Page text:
Halloween comes once a year, but in Washington members of Congress remain scared all year round.

There are the obvious horrors like Ebola and ISIS subject to exploitation. But on Capitol Hill, there is a lot considered “scary” (and not just how little work gets done). With all the partisan fear mongering, it’s like a perennial haunted house.

Forget ghosts and goblins, based on floor speeches from the Congressional Record, here are just a few examples of the things members of Congress this session said you should really fear:

Rep. Frederica Wilson (D-Fla.) on job creation:

“This is scary. I am nervous. I am stunned by the insensitivity. The whole world economy rests on America’s Treasury bonds. Let me repeat: The whole world economy rests on America’s Treasury bonds.”

Rep. Trey Radel (R-Fla.) on a balanced budget:

“But this is where it gets really scary. All of this blue part here for Medicare and Social Security is what we take in. In other words, all of our cash on hand, if you will, the money that you pay the Federal Government every time you get a paycheck or pay your income taxes, this is all devoted to Medicare and Medicaid and Social Security.”

Sen. Dick Durbin (D-Ill.) on climate change:

“Lake Michigan, when measured just a few months ago, was at its lowest depth in any measured time in recent history. What we are seeing in global warming is the evaporation of our Great Lakes. It is a scary thing to think about what this will ultimately do to us.”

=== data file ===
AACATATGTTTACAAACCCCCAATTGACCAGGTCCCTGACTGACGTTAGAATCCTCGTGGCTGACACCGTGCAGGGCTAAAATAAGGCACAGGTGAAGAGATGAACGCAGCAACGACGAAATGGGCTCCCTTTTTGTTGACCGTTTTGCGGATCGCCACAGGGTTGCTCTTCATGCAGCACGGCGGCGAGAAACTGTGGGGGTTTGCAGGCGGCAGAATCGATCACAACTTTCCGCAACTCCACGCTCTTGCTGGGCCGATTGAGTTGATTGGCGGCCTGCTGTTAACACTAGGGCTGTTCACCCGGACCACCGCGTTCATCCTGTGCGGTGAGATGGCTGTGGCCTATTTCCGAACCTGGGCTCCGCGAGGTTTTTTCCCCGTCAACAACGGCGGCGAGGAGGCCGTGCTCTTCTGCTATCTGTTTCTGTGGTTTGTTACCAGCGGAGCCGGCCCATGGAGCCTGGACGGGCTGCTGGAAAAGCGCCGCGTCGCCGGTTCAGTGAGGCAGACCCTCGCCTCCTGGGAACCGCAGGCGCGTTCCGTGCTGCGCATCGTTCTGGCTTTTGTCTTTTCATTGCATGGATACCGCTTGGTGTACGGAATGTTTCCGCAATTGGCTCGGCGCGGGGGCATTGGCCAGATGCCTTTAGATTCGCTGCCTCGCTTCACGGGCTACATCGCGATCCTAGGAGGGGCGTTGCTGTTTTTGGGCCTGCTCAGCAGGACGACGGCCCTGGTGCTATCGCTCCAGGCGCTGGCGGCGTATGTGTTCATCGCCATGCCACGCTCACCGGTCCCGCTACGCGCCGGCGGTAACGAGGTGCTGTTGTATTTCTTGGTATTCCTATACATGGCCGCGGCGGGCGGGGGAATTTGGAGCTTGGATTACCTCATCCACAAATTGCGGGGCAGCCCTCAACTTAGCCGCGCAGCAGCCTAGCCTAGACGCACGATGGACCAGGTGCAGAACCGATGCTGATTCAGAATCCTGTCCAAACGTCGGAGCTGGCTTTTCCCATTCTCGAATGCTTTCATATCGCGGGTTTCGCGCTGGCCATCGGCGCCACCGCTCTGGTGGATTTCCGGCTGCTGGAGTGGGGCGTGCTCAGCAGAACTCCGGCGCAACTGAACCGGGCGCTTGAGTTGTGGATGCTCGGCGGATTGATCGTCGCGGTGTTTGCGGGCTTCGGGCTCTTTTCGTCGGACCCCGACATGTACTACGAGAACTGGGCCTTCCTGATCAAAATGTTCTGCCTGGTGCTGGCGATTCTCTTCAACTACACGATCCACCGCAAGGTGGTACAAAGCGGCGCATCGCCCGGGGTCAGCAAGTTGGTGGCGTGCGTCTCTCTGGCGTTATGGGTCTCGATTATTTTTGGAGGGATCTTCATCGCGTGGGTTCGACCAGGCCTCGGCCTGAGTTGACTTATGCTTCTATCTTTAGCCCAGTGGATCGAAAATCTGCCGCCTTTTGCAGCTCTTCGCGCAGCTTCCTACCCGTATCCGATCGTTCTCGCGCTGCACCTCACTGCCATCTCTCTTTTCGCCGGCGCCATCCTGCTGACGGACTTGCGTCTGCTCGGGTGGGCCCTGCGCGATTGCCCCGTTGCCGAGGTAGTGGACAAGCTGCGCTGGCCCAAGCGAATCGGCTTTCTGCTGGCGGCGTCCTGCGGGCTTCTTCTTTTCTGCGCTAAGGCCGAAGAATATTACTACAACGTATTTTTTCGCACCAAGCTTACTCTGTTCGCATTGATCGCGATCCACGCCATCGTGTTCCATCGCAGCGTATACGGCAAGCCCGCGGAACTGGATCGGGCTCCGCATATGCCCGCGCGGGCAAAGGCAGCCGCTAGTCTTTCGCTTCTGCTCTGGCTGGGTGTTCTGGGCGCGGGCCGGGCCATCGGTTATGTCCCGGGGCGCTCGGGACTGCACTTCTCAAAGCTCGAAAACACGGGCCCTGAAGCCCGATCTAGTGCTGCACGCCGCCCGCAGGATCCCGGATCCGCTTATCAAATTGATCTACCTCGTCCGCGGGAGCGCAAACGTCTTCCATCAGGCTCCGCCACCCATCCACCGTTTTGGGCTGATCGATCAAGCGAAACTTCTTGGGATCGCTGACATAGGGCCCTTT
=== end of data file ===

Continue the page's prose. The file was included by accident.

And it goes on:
Sen. Mitch McConnell (R-Ky.) on Obamacare:

“This is scary stuff. But these are the real-life consequences of ObamaCare. This is no longer some theoretical policy discussion. I would suggest that as we contemplate the future of this law, our Democratic friends should start paying closer attention to stories such as these because it is not enough to have a messaging strategy and to play the old Washington game by trying to weather the PR storm until folks move on.”

And last Halloween?

Sen. Harry Reid (D-Nev.) on the then-recent government shutdown:

“Think about that. There are 232 Republicans in the House of Representatives. On a vote to open the government after 16 days of being closed and defaulting on the debt, only 85 of the 232 voted to reopen the government and keep us from defaulting on our debt. That is a scary number. So the vast majority of the Republicans in the House wanted to keep the government closed and to default on the debt.

Wow, that is spooky.”

So much for nothing to fear but fear itself…